Void-induced dissolution in molecular dynamics simulations of NaCl and water

  1. Get@NRC: Void-induced dissolution in molecular dynamics simulations of NaCl and water (Opens in a new window)
DOIResolve DOI: http://doi.org/10.1063/1.2185091
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Journal titleThe Journal Of Chemical Physics
Pages154713–; # of pages: 9
Subjectdissolving; molecular dynamics method; rough surfaces; sodium compounds; voids (solid); water
AbstractTo gain a better understanding of the interaction of water and NaCl at the surface during dissolution, we have used molecular dynamics to simulate the interface with two equal-sized slabs of solid NaCl and liquid water in contact. The introduction of voids in the bulk of the salt, as well as steps or pits on the surface of the NaCl slab results in a qualitative change of system structure, as defined by radial distribution functions (RDFs). As an example, the characteristic Na�Na RDF for the system changes from regularly spaced narrow peaks (corresponding to an ordered crystalline structure), to a broad primary and smaller secondary peak (corresponding to a disordered structure). The change is observed at computationally short time scales of 100 ps, in contrast with a much longer time scale of 1 �s expected for complete mixing in the absence of defects. The void fraction (which combines both bulk and surface defects) required to trigger dissolution varies between 15%�20% at 300 K and 1 atm, and has distinct characteristics for the physical breakdown of the crystal lattice. The void fraction required decreases with temperature. Sensitivity studies show a strong dependence of the critical void fraction on the quantity and distribution of voids on the surface, with systems containing a balanced number of surface defects and a rough surface showing a maximum tendency to dissolve. There is a moderate dependence on temperature, with a 5% decrease in required void fraction with a 100 K increase in temperature, and a weak dependance on water potential model used, with the SPC, SPC/E, TIP4P, and RPOL models giving qualitatively identical results. The results were insensitive to the total quantity of water available for dissolution and the duration of the simulation.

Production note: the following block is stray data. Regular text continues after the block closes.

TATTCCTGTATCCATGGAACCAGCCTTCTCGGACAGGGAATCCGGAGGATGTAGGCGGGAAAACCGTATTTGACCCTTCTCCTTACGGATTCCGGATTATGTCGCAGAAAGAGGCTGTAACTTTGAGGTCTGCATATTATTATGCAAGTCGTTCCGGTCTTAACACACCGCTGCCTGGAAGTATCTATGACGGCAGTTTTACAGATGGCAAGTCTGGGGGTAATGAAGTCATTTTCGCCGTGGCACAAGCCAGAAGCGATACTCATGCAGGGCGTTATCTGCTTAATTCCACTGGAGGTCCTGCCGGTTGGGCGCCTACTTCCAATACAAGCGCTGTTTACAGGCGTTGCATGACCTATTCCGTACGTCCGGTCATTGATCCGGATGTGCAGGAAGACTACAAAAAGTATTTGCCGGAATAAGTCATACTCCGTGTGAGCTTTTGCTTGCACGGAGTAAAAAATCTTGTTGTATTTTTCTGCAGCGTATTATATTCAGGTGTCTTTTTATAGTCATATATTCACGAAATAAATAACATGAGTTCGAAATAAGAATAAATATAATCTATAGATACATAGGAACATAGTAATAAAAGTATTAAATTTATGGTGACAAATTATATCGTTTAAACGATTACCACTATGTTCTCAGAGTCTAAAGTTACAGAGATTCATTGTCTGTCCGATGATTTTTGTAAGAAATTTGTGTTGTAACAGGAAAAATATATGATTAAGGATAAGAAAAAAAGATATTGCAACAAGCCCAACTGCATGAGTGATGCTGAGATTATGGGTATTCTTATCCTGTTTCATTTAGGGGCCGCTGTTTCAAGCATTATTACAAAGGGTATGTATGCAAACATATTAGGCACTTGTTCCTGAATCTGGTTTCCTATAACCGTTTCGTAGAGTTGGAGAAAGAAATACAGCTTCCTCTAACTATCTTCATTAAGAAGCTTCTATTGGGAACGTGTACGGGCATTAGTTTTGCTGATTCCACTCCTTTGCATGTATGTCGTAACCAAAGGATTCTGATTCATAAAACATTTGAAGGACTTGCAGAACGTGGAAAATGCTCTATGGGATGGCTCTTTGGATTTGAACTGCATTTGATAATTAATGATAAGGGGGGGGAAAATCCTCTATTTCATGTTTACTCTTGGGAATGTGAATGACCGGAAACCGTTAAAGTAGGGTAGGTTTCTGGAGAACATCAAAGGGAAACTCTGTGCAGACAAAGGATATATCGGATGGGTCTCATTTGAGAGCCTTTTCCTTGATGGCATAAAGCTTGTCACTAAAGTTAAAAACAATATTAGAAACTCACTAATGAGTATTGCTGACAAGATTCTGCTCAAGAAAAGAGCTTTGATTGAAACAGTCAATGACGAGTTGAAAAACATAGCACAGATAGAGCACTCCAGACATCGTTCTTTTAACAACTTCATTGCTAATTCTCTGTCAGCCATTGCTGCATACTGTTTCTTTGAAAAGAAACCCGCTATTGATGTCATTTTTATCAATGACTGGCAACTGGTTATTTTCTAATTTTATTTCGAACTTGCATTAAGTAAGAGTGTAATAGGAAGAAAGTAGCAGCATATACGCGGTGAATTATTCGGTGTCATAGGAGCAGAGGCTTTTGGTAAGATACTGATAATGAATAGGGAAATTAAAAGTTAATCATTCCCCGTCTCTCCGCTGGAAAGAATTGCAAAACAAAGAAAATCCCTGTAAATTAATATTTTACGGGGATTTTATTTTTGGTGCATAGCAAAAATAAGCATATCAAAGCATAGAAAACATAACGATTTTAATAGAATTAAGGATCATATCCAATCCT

Publication date
AffiliationNational Research Council Canada; NRC Steacie Institute for Molecular Sciences
Peer reviewedNo
NPARC number12328165
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Record identifierf38d2f34-0988-4b0c-906e-57b412aec1ed
Record created2009-09-10
Record modified2016-05-09
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